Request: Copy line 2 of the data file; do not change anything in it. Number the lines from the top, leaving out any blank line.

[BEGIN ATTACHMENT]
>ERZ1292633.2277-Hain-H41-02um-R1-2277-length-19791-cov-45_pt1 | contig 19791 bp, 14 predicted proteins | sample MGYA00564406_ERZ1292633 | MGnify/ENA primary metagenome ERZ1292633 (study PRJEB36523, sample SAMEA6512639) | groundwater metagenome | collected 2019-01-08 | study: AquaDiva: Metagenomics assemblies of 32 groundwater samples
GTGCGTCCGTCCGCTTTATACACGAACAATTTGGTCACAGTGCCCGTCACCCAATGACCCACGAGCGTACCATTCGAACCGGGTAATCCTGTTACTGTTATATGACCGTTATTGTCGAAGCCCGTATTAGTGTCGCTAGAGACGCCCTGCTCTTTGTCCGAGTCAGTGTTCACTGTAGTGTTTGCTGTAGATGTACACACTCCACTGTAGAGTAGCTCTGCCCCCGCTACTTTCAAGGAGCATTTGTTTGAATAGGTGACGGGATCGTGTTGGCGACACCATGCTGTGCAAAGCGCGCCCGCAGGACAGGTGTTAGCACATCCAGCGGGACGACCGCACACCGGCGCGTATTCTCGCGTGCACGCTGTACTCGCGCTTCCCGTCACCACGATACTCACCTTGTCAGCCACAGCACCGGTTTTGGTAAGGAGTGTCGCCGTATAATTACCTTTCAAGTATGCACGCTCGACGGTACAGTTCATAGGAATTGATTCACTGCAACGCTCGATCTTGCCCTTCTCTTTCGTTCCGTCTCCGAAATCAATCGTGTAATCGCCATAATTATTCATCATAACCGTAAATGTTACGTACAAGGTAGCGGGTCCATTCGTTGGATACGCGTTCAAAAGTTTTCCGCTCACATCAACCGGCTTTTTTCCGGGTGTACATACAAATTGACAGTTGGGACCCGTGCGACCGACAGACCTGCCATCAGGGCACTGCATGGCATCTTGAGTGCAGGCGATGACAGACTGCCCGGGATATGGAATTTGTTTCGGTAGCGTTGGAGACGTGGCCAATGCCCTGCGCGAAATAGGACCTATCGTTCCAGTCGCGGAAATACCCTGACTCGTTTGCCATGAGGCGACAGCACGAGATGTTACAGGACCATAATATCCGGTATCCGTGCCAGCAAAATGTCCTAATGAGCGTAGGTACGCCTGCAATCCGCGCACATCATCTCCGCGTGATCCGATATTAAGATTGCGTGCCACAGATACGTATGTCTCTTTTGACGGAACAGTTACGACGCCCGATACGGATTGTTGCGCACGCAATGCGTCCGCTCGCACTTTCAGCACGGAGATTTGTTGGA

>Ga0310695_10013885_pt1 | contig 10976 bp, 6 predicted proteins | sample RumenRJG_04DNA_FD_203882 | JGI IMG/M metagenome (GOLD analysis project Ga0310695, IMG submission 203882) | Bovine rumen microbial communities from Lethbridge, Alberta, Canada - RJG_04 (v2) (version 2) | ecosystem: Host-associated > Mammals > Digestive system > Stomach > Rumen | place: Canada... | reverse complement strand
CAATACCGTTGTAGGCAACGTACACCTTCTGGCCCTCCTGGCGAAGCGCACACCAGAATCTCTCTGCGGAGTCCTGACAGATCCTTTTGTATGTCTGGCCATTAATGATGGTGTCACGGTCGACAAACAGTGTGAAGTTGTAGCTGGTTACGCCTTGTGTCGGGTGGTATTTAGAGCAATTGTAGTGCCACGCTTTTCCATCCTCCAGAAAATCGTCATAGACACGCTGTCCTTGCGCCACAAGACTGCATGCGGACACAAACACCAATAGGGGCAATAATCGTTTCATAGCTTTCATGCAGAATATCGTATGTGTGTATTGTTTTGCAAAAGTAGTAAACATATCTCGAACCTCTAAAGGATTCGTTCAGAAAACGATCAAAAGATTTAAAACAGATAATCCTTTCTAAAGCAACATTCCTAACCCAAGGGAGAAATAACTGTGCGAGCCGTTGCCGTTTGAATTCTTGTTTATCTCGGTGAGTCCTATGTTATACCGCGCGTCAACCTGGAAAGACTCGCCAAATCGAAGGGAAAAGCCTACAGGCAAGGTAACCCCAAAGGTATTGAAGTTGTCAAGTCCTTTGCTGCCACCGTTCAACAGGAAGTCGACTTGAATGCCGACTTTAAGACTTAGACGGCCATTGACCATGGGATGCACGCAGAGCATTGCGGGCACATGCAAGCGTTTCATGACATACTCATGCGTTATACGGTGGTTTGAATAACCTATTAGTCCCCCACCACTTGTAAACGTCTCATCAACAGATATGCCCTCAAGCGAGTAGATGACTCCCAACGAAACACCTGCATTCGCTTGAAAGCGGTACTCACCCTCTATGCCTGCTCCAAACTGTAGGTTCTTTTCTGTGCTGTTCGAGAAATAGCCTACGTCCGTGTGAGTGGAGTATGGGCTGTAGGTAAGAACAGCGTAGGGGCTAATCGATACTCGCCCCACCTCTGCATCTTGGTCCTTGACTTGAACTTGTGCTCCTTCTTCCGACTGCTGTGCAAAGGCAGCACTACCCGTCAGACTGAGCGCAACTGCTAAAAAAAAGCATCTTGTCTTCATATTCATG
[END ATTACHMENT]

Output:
GTGCGTCCGTCCGCTTTATACACGAACAATTTGGTCACAGTGCCCGTCACCCAATGACCCACGAGCGTACCATTCGAACCGGGTAATCCTGTTACTGTTATATGACCGTTATTGTCGAAGCCCGTATTAGTGTCGCTAGAGACGCCCTGCTCTTTGTCCGAGTCAGTGTTCACTGTAGTGTTTGCTGTAGATGTACACACTCCACTGTAGAGTAGCTCTGCCCCCGCTACTTTCAAGGAGCATTTGTTTGAATAGGTGACGGGATCGTGTTGGCGACACCATGCTGTGCAAAGCGCGCCCGCAGGACAGGTGTTAGCACATCCAGCGGGACGACCGCACACCGGCGCGTATTCTCGCGTGCACGCTGTACTCGCGCTTCCCGTCACCACGATACTCACCTTGTCAGCCACAGCACCGGTTTTGGTAAGGAGTGTCGCCGTATAATTACCTTTCAAGTATGCACGCTCGACGGTACAGTTCATAGGAATTGATTCACTGCAACGCTCGATCTTGCCCTTCTCTTTCGTTCCGTCTCCGAAATCAATCGTGTAATCGCCATAATTATTCATCATAACCGTAAATGTTACGTACAAGGTAGCGGGTCCATTCGTTGGATACGCGTTCAAAAGTTTTCCGCTCACATCAACCGGCTTTTTTCCGGGTGTACATACAAATTGACAGTTGGGACCCGTGCGACCGACAGACCTGCCATCAGGGCACTGCATGGCATCTTGAGTGCAGGCGATGACAGACTGCCCGGGATATGGAATTTGTTTCGGTAGCGTTGGAGACGTGGCCAATGCCCTGCGCGAAATAGGACCTATCGTTCCAGTCGCGGAAATACCCTGACTCGTTTGCCATGAGGCGACAGCACGAGATGTTACAGGACCATAATATCCGGTATCCGTGCCAGCAAAATGTCCTAATGAGCGTAGGTACGCCTGCAATCCGCGCACATCATCTCCGCGTGATCCGATATTAAGATTGCGTGCCACAGATACGTATGTCTCTTTTGACGGAACAGTTACGACGCCCGATACGGATTGTTGCGCACGCAATGCGTCCGCTCGCACTTTCAGCACGGAGATTTGTTGGA